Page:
“CAMCO is operating five branches in five provinces in Zambia, including the headquarters for the southern region. The equipment we are supplying helps and continues to support job, wealth creation and value addition. But jobs can only be created with investment and where the youths have skills. Therefore, CAMCO has set aside K1 million to invest in the next three years in a training programme for agriculture mechanisation,” Mr Li said.
Minister of Agriculture Michael Katambo visited the CAMCO showroom in Chilanga to check the modern farming equipment that is available. He said the Edgar Lungu-led government has priotised agriculture as the backbone of the economy. Mr Katambo noted that agriculture has advanced with a lot of technologies and, so farmers of all categories should mechanise in order to enhance agricultural productivity.
“This government led by his Excellency President Mr Edgar Chagwa Lungu has priotised agriculture as the backbone of the economy for our country. The agriculture sector creates almost 70 percent of employment, especially for our womenfolk.
“So for us, to have a conducted tour at CAMCO has been so gratifying. Agriculture now has advanced with a lot of technologies. And so when we say we want to enhance production and productivity in all categories of farming, our farmers are supposed to have access to this mechanised equipment that CAMCO is offering,” he said.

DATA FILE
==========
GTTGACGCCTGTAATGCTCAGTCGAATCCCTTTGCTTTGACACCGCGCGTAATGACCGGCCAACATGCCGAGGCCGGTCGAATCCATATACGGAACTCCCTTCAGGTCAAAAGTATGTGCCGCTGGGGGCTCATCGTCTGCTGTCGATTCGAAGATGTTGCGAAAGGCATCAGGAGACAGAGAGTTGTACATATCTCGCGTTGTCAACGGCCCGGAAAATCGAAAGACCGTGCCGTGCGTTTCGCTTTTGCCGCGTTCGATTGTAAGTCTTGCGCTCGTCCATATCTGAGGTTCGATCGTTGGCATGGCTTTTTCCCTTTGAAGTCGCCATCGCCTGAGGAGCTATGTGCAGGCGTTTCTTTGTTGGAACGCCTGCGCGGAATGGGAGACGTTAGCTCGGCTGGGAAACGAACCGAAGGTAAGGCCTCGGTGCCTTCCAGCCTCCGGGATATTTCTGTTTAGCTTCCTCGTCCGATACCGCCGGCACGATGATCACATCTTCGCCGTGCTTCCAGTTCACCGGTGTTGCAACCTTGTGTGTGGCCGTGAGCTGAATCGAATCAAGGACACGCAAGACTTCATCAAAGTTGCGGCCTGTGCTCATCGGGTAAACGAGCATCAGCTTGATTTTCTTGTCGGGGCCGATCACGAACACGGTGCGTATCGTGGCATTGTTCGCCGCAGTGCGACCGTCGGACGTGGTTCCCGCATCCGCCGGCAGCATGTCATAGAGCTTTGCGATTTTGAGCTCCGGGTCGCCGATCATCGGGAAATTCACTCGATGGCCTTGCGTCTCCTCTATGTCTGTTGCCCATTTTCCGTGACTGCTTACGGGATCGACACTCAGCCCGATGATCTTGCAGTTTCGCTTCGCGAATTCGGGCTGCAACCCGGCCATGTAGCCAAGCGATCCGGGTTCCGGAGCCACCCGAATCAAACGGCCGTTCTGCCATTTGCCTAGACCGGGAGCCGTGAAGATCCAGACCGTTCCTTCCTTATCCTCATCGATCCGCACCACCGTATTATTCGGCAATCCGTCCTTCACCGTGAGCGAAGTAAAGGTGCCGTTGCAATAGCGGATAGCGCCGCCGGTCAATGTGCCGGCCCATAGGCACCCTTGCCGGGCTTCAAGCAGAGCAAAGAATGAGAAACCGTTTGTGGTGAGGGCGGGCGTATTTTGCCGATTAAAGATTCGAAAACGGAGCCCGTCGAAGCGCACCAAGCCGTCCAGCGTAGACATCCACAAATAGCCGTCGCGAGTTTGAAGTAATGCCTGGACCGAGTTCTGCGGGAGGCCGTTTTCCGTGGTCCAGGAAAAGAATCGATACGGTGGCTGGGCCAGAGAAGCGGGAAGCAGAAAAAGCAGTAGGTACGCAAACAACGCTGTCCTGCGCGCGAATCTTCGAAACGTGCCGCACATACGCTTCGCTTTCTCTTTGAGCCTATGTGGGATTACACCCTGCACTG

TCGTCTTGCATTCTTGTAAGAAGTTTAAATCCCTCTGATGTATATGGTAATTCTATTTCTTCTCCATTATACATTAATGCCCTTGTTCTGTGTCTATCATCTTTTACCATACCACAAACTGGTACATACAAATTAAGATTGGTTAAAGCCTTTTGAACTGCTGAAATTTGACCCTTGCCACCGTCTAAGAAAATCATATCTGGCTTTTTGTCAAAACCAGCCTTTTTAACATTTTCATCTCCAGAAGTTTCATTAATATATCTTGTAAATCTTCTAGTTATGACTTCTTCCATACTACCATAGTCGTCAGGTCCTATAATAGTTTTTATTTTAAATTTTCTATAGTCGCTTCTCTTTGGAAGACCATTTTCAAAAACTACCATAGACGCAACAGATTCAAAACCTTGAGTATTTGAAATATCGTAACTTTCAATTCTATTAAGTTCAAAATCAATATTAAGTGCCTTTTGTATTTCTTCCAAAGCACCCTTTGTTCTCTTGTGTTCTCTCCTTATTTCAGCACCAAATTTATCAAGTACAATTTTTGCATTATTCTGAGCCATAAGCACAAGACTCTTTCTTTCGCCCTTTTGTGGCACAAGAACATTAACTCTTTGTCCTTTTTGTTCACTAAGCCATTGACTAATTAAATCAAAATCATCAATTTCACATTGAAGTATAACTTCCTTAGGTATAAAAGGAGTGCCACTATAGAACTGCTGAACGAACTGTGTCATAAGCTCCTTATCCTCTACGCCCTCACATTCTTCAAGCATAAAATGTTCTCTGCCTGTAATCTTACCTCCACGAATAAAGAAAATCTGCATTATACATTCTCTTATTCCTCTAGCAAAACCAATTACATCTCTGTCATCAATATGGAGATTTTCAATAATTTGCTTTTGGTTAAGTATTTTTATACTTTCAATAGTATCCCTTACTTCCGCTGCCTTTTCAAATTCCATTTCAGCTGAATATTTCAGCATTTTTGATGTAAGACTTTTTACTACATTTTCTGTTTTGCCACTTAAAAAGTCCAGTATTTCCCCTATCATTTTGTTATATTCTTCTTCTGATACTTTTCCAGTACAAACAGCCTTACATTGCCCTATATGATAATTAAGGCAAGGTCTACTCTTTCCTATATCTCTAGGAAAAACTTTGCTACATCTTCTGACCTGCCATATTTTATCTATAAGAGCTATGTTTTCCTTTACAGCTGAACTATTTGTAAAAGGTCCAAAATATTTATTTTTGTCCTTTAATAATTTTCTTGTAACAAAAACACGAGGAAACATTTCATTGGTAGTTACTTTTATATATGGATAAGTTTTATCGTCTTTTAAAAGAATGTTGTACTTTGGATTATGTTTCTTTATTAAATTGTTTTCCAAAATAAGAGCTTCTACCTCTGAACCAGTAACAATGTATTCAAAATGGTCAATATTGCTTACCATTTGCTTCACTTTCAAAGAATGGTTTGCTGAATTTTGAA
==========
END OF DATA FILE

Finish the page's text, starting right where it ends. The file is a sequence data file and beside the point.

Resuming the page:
Mr Katambo was hopeful that farmers would be able to access modern implements of farming through micro-finance companies.
CAMCO’s decision to train farmers and Ministry of Agriculture officials across the country, is in line with President Lungu’s call to stakeholders to help small-scale farmers mechanise agricultural production and also ensure that agricultural diversification takes centre stage so that the agriculture sector becomes the mainstay of the economy of Zambia.
With the advent of climate change and its negative effect on farming, stakeholders in the agriculture sector have been promoting mechanised farming and the use of latest technologies to achieve high crop yields despite the adverse weather conditions.
However, these efforts will yield futile outcomes if small-scale farmers, who contribute the most to the national food basket are left on the fence.
The biggest challenge for most peasants is lack of access to mechanised tools of farming and ignorance of climate smart farming practices.
Therefore, the move by CAMCO Equipment to invest in the training of small-scale farmers and frontline Ministry of Agriculture staff, is one way of equipping farmers to produce high crops yields in unfavourable weather conditions.
As the saying goes “Give a man a fish, you help him for one day, but teach him how to catch fish, you help him for the rest of his life.”
So, given the training by CAMCO, recipient farmers are expected to master the skills for climate-smart agriculture and become more productive.
Though access to modern implements of farming will equip them the more against adverse weather conditions prompted by climate change.
CHRISTOPHER CHIPEMBA, Lusaka